He was a striker who was superb in the air, had an excellent first touch, and possessed a lethal shot. He was tall, agile, had great pace and was technically adroit. He was only at the Club for less than two seasons, but his impact was enormous.
Derek was signed by Leicester City manager Matt Gillies for £25,000 in May 1965 from Third Division side Peterborough United. He was happy to move to Filbert Street and join a well established First Division side, even though it meant taking a pay cut.
Before signing for Peterborough in 1963, he had played for Portsmouth, Blackburn Rovers and Aston Villa. He had also played, as a 19-year-old, for Northern Ireland in the 1958 World Cup finals in Sweden. At Blackburn, he had controversially handed in a transfer request on the day of their FA Cup Final against Wolverhampton Wanderers in 1960. At Villa, he shaved his head, was involved in a car crash and lost form.
The Leicester City player forever associated with ‘the Doog’ was Jackie Sinclair, a right winger from Dunfermline Athletic who also moved to Filbert Street in the summer of 1965.
The two of them formed a lethal goalscoring partnership. In their first season at Leicester, Derek scored 20 goals, and Jackie netted 24 as they helped to propel City to seventh place in the old First Division. Dougan regained his place in the Northern Ireland side and Sinclair was capped by Scotland.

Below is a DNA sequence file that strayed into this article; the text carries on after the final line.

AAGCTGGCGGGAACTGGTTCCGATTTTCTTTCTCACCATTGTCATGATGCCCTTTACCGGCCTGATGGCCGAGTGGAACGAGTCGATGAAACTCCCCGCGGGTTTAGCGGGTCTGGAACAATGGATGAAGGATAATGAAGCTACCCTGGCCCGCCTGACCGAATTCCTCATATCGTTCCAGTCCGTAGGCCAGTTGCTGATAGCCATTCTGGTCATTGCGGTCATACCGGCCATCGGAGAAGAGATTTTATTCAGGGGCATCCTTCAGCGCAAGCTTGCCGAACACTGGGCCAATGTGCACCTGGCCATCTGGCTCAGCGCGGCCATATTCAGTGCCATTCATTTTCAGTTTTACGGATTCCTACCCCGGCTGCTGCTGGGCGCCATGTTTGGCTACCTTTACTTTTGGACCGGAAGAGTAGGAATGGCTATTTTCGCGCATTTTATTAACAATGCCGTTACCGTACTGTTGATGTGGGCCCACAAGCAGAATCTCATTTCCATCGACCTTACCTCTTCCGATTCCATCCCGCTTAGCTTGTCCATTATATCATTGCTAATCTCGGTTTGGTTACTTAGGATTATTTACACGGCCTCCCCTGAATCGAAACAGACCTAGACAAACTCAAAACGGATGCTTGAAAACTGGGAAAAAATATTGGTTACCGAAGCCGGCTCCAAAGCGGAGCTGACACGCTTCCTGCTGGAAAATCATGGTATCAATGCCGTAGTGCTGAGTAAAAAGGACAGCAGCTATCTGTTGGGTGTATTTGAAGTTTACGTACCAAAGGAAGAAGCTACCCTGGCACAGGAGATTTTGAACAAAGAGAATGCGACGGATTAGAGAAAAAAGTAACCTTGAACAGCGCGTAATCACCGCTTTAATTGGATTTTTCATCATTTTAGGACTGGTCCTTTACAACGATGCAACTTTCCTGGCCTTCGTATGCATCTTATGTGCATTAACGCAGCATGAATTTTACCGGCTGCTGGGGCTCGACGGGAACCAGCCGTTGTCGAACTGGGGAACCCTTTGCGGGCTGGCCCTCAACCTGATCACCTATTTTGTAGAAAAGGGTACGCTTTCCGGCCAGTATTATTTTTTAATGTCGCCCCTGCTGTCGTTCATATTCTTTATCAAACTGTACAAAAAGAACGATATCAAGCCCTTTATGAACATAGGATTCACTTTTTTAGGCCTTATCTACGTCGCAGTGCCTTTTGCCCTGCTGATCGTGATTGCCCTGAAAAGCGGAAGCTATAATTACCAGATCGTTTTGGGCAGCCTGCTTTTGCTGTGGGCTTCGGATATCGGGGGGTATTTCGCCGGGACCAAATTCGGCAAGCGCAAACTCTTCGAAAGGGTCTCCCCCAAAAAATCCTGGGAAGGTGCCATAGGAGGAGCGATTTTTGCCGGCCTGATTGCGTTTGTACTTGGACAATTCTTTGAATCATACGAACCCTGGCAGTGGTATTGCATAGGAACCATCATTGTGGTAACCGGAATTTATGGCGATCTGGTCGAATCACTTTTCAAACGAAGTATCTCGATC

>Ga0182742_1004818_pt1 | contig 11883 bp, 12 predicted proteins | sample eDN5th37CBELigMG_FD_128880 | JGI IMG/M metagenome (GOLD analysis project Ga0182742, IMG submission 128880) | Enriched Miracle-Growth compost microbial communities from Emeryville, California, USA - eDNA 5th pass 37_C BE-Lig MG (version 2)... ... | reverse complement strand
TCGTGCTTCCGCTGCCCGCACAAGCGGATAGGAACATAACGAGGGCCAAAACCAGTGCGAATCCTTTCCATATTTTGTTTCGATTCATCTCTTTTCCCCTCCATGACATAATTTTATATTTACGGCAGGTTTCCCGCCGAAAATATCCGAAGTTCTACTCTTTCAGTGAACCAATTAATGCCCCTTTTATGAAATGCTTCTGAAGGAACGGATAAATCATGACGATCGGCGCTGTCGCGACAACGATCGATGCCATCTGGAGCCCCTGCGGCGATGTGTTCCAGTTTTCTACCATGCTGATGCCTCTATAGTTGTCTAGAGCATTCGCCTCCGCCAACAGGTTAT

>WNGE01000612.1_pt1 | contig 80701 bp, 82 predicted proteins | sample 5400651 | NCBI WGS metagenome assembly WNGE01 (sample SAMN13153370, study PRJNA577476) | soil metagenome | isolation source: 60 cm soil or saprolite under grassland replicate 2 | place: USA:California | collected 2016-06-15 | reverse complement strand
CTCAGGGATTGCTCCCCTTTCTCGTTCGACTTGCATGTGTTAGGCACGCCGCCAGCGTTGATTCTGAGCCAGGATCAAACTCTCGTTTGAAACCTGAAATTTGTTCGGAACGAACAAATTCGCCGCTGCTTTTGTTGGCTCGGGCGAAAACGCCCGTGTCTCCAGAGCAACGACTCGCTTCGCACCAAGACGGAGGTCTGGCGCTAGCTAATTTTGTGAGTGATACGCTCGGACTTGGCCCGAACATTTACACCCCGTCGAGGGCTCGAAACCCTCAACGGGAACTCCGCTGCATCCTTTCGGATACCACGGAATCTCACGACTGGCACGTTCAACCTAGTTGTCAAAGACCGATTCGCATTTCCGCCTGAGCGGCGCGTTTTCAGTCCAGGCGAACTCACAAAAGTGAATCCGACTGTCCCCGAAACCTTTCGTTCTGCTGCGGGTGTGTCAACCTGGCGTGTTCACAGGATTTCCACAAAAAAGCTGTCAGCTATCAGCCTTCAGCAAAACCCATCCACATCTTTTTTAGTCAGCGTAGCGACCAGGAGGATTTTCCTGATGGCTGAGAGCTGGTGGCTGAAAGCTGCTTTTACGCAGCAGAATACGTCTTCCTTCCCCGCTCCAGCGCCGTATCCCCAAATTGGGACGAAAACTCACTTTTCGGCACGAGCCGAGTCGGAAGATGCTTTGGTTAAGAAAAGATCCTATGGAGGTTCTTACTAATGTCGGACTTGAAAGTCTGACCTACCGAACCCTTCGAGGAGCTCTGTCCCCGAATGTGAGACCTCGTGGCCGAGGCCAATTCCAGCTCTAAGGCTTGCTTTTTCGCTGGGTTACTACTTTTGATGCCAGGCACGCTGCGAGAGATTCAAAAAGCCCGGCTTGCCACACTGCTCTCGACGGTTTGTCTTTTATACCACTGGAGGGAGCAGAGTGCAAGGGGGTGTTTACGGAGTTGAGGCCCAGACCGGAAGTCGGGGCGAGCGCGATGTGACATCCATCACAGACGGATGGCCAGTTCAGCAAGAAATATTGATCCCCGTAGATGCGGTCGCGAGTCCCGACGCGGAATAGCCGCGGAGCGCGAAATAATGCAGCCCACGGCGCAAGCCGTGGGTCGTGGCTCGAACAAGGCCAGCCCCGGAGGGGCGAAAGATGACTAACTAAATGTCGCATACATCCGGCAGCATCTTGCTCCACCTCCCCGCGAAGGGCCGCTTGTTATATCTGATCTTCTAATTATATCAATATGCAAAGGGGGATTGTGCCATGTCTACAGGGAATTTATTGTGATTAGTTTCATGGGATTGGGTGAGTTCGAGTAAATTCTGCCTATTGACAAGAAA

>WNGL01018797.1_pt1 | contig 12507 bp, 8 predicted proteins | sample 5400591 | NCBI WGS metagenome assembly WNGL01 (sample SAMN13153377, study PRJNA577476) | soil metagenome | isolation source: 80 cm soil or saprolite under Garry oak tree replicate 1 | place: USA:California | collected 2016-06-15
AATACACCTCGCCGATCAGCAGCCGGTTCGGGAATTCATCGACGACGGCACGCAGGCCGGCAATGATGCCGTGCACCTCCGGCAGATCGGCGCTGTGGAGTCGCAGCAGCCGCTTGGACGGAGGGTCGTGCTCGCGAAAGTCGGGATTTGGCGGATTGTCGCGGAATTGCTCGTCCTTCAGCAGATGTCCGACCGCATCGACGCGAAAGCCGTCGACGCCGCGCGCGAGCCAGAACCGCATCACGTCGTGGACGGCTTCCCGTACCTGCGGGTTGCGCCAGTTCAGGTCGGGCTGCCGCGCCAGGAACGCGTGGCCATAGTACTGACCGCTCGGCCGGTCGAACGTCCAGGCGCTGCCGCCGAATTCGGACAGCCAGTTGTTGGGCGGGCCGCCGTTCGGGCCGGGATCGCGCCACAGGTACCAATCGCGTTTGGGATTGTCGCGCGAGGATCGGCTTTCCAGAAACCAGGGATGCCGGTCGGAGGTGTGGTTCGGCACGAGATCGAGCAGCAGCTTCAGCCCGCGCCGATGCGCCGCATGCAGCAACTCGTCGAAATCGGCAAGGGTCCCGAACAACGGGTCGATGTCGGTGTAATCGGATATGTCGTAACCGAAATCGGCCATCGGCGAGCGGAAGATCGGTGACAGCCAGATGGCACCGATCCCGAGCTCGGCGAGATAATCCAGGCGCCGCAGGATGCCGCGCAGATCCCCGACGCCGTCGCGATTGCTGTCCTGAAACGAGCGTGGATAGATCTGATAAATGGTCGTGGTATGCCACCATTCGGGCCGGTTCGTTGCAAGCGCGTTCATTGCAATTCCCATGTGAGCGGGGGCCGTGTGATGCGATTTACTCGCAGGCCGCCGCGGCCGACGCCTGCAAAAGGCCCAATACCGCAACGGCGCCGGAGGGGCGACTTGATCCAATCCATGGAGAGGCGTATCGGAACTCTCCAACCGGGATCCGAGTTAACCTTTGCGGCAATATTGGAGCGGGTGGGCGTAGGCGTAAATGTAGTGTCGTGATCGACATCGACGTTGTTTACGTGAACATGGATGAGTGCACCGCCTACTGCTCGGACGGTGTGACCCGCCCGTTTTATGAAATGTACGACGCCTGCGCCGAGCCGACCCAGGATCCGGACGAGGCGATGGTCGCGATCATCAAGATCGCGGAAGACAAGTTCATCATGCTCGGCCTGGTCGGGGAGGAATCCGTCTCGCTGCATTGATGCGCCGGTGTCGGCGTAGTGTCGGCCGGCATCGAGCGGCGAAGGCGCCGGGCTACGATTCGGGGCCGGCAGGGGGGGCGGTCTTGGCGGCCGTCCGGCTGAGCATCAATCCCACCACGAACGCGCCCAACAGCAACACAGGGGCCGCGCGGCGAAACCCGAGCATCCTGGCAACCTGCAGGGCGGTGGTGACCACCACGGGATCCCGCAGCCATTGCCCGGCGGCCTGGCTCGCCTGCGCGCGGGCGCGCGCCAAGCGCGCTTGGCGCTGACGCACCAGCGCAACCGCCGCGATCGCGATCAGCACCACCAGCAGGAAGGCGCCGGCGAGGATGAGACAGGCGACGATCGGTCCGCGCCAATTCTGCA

The next season (1966/67) started even more impressively. Dougan scored two goals against Liverpool at Anfield on the opening day of the season. He added 13 goals in his first 10 matches and went on to net 20 goals before Christmas in only 22 games.
Bizarrely, it then changed. He only scored once in his next 13 games and then, in April, to everyone’s surprise, he was transferred.
This followed an incident when the Club was on a training break in Brighton. He was sent home and, two days later, he was sold to Second Division outfit Wolverhampton Wanderers. The fans were nonplussed. They couldn’t believe it.
Derek went on to play for Wolves with great distinction until 1975, but those of us privileged enough to have seen him play while at Leicester will never forget his superb performances which secured for him forever the status of a Filbert Street cult hero.
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